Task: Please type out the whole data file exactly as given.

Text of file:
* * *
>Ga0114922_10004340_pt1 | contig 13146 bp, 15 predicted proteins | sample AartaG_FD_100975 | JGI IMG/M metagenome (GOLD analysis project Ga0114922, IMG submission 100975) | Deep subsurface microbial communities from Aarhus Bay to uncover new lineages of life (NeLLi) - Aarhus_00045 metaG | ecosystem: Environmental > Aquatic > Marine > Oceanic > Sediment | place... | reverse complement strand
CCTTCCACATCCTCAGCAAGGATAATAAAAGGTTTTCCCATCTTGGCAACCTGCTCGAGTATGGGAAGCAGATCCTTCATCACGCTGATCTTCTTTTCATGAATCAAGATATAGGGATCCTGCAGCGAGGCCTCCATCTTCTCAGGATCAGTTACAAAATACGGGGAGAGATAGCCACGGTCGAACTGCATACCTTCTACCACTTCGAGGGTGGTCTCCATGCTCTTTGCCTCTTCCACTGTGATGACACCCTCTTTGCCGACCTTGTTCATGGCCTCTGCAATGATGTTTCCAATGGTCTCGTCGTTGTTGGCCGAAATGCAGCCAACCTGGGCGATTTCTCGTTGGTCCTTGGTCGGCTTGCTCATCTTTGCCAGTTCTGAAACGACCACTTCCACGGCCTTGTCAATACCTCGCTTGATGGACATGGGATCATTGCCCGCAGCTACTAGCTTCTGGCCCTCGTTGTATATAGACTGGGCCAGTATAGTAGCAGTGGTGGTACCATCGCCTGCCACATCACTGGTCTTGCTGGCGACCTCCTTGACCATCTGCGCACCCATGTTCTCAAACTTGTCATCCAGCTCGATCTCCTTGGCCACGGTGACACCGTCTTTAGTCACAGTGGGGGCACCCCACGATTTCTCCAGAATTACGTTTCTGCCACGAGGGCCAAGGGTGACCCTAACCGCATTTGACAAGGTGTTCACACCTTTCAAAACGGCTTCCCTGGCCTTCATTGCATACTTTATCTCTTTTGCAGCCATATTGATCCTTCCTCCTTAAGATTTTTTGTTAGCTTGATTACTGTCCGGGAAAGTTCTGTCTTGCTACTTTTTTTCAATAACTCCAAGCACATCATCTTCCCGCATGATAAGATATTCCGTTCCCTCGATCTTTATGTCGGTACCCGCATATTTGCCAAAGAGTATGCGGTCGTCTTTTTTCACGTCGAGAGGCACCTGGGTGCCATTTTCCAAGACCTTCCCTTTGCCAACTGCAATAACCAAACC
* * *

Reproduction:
>Ga0114922_10004340_pt1 | contig 13146 bp, 15 predicted proteins | sample AartaG_FD_100975 | JGI IMG/M metagenome (GOLD analysis project Ga0114922, IMG submission 100975) | Deep subsurface microbial communities from Aarhus Bay to uncover new lineages of life (NeLLi) - Aarhus_00045 metaG | ecosystem: Environmental > Aquatic > Marine > Oceanic > Sediment | place... | reverse complement strand
CCTTCCACATCCTCAGCAAGGATAATAAAAGGTTTTCCCATCTTGGCAACCTGCTCGAGTATGGGAAGCAGATCCTTCATCACGCTGATCTTCTTTTCATGAATCAAGATATAGGGATCCTGCAGCGAGGCCTCCATCTTCTCAGGATCAGTTACAAAATACGGGGAGAGATAGCCACGGTCGAACTGCATACCTTCTACCACTTCGAGGGTGGTCTCCATGCTCTTTGCCTCTTCCACTGTGATGACACCCTCTTTGCCGACCTTGTTCATGGCCTCTGCAATGATGTTTCCAATGGTCTCGTCGTTGTTGGCCGAAATGCAGCCAACCTGGGCGATTTCTCGTTGGTCCTTGGTCGGCTTGCTCATCTTTGCCAGTTCTGAAACGACCACTTCCACGGCCTTGTCAATACCTCGCTTGATGGACATGGGATCATTGCCCGCAGCTACTAGCTTCTGGCCCTCGTTGTATATAGACTGGGCCAGTATAGTAGCAGTGGTGGTACCATCGCCTGCCACATCACTGGTCTTGCTGGCGACCTCCTTGACCATCTGCGCACCCATGTTCTCAAACTTGTCATCCAGCTCGATCTCCTTGGCCACGGTGACACCGTCTTTAGTCACAGTGGGGGCACCCCACGATTTCTCCAGAATTACGTTTCTGCCACGAGGGCCAAGGGTGACCCTAACCGCATTTGACAAGGTGTTCACACCTTTCAAAACGGCTTCCCTGGCCTTCATTGCATACTTTATCTCTTTTGCAGCCATATTGATCCTTCCTCCTTAAGATTTTTTGTTAGCTTGATTACTGTCCGGGAAAGTTCTGTCTTGCTACTTTTTTTCAATAACTCCAAGCACATCATCTTCCCGCATGATAAGATATTCCGTTCCCTCGATCTTTATGTCGGTACCCGCATATTTGCCAAAGAGTATGCGGTCGTCTTTTTTCACGTCGAGAGGCACCTGGGTGCCATTTTCCAAGACCTTCCCTTTGCCAACTGCAATAACCAAACC